I read at an insanely fast pace, and I’ve ended up with ARCs that I didn’t know a ton about, but I was able to read them, so that’s not as much of a big deal for me. Selling ARCs is pretty much always illegal, so selling them is completely stupid and I totally agree with you on that. I do kind of get the multiple editions thing. If a favorite book comes out with very cool new edition after you’ve already gotten copies, it’s reasonable to want to pick up a copy. Though I agree with you about the financial situation. Be smart, people.

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  7. Nicole @ Feed Your Fiction Addiction says:

    I try hard to only request ARCs I’m going to read. Big book events like BEA are a little harder because I nearly always end up with books I don’t get to, and I feel guilty about that, but sometimes it’s hard to know which books are perfect for you and which aren’t—and it’s hard to turn them down when they’re there for the asking/ I would never sell ARCs though!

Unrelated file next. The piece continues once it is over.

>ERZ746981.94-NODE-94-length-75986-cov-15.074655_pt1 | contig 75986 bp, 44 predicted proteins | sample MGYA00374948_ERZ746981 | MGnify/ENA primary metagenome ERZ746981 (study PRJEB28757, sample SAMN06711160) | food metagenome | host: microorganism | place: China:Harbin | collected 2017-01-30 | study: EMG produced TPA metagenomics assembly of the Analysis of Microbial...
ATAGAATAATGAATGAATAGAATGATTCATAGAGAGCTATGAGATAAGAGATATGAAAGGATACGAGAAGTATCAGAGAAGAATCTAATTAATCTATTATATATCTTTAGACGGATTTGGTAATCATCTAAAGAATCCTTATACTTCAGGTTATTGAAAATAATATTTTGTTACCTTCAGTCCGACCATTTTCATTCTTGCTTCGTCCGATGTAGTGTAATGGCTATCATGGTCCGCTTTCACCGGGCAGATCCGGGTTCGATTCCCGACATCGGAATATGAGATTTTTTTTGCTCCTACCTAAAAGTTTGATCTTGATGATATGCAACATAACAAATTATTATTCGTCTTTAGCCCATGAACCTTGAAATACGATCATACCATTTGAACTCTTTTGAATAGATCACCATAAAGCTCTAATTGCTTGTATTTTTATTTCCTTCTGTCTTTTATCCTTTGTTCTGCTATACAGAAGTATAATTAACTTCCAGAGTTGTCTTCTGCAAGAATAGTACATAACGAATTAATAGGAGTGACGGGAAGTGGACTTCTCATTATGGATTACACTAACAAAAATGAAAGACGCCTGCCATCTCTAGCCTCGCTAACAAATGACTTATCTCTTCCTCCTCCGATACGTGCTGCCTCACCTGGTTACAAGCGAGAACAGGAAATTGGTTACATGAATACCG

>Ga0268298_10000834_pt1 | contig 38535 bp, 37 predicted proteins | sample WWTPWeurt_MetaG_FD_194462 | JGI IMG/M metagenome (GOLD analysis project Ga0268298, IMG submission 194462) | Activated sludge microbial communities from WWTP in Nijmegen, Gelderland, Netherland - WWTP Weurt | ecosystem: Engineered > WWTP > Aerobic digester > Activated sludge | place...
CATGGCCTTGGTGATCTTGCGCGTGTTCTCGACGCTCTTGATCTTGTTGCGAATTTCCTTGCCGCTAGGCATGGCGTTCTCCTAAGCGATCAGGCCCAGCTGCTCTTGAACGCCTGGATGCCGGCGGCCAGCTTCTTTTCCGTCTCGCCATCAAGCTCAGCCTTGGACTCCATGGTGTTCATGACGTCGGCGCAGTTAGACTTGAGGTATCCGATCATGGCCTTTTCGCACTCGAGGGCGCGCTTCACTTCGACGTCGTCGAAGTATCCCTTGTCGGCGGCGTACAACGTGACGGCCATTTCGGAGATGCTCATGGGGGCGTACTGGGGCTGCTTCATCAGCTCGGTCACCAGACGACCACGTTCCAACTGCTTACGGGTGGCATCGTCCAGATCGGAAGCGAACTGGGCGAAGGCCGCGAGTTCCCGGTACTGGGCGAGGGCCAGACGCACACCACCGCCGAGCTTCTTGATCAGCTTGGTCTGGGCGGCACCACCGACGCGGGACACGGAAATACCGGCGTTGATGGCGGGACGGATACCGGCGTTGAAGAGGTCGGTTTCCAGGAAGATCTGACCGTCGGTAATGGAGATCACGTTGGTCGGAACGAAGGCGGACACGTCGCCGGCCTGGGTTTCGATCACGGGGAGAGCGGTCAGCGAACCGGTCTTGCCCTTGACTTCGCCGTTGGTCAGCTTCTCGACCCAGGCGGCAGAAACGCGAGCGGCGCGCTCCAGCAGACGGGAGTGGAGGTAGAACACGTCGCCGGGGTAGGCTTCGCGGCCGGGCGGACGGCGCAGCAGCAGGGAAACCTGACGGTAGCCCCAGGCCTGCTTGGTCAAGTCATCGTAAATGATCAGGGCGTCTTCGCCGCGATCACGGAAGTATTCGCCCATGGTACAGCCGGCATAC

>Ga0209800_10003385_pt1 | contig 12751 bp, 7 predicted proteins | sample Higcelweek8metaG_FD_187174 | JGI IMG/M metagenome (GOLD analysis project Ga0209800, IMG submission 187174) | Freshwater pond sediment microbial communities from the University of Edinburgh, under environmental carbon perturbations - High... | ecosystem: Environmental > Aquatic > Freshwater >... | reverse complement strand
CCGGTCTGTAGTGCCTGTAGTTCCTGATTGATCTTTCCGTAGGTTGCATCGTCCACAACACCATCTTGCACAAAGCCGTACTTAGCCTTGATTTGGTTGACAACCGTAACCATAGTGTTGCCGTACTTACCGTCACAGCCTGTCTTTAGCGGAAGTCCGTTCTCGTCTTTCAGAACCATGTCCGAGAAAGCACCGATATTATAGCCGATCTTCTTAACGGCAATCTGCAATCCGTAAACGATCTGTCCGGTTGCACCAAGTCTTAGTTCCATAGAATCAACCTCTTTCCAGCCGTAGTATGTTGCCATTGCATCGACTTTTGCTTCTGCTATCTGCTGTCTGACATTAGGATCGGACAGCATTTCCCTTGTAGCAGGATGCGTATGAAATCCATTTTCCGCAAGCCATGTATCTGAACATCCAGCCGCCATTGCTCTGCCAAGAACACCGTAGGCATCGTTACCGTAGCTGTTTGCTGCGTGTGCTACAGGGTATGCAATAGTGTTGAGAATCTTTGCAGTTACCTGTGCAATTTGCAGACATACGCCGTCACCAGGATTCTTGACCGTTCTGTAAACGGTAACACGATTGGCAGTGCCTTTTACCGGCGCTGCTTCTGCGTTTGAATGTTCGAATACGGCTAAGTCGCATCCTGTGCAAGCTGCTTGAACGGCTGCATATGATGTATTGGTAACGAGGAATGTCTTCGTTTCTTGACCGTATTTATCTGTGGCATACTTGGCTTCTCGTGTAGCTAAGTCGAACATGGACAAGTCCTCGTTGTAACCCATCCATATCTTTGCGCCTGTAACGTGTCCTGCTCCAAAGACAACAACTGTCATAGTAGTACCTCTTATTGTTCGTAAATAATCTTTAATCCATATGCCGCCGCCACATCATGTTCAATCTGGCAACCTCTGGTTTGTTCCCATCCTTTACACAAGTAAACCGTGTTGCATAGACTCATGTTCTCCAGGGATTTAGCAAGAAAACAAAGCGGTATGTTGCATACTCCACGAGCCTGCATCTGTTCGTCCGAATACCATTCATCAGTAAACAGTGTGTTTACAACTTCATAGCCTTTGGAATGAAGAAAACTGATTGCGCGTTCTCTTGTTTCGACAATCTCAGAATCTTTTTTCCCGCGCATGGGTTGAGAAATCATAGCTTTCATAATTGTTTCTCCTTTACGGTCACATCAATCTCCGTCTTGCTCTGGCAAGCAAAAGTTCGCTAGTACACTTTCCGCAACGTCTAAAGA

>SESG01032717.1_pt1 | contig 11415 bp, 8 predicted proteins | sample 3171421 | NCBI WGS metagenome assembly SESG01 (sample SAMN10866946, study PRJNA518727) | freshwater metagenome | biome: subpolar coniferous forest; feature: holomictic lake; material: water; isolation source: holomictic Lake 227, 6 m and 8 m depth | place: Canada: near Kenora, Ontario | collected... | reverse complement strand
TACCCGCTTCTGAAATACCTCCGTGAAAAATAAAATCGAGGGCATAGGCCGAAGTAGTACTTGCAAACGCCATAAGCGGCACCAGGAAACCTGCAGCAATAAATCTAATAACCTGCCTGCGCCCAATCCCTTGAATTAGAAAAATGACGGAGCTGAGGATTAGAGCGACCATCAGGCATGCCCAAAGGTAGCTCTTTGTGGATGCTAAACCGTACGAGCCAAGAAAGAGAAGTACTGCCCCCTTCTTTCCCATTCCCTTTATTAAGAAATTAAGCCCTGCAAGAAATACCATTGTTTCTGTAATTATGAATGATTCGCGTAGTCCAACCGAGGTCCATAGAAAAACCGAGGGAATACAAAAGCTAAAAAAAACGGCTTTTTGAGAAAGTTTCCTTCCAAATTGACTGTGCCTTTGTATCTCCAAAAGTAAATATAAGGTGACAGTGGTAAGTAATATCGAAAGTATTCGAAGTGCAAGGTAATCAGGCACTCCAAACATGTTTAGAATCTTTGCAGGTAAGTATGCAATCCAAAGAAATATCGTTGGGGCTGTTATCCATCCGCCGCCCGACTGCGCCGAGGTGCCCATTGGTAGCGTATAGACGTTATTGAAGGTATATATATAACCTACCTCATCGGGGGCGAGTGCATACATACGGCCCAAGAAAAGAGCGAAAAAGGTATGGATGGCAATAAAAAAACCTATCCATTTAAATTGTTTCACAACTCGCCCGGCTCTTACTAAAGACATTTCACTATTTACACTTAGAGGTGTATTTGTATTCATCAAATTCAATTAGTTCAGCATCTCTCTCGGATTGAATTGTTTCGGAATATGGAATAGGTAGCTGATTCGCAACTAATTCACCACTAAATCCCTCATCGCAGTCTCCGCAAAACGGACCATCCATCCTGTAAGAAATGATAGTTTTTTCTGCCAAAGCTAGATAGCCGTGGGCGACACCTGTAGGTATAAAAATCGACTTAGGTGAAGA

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  8. Joy @ Thoughts By J says:

    I absolutely agree that receiving an ARC is a privilege and those that abuse this makes everyone look bad. I used to intern at a few publishers, and man it is costly to send out ARCs and finished copies, especially in Australia. I’m five years into my book blog now, and over the years, I’ve noticed that I’ve really slowed down in my book review requests. Not only do I not have time, but I rather not waste a publisher’s limited marketing funds on sending me a book that I will most often than not, not get around to reading before it’s published. It’s important to not be greedy — use Netgalley if you need. But think about the bigger picture too.

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  9. utopiastateofmind says: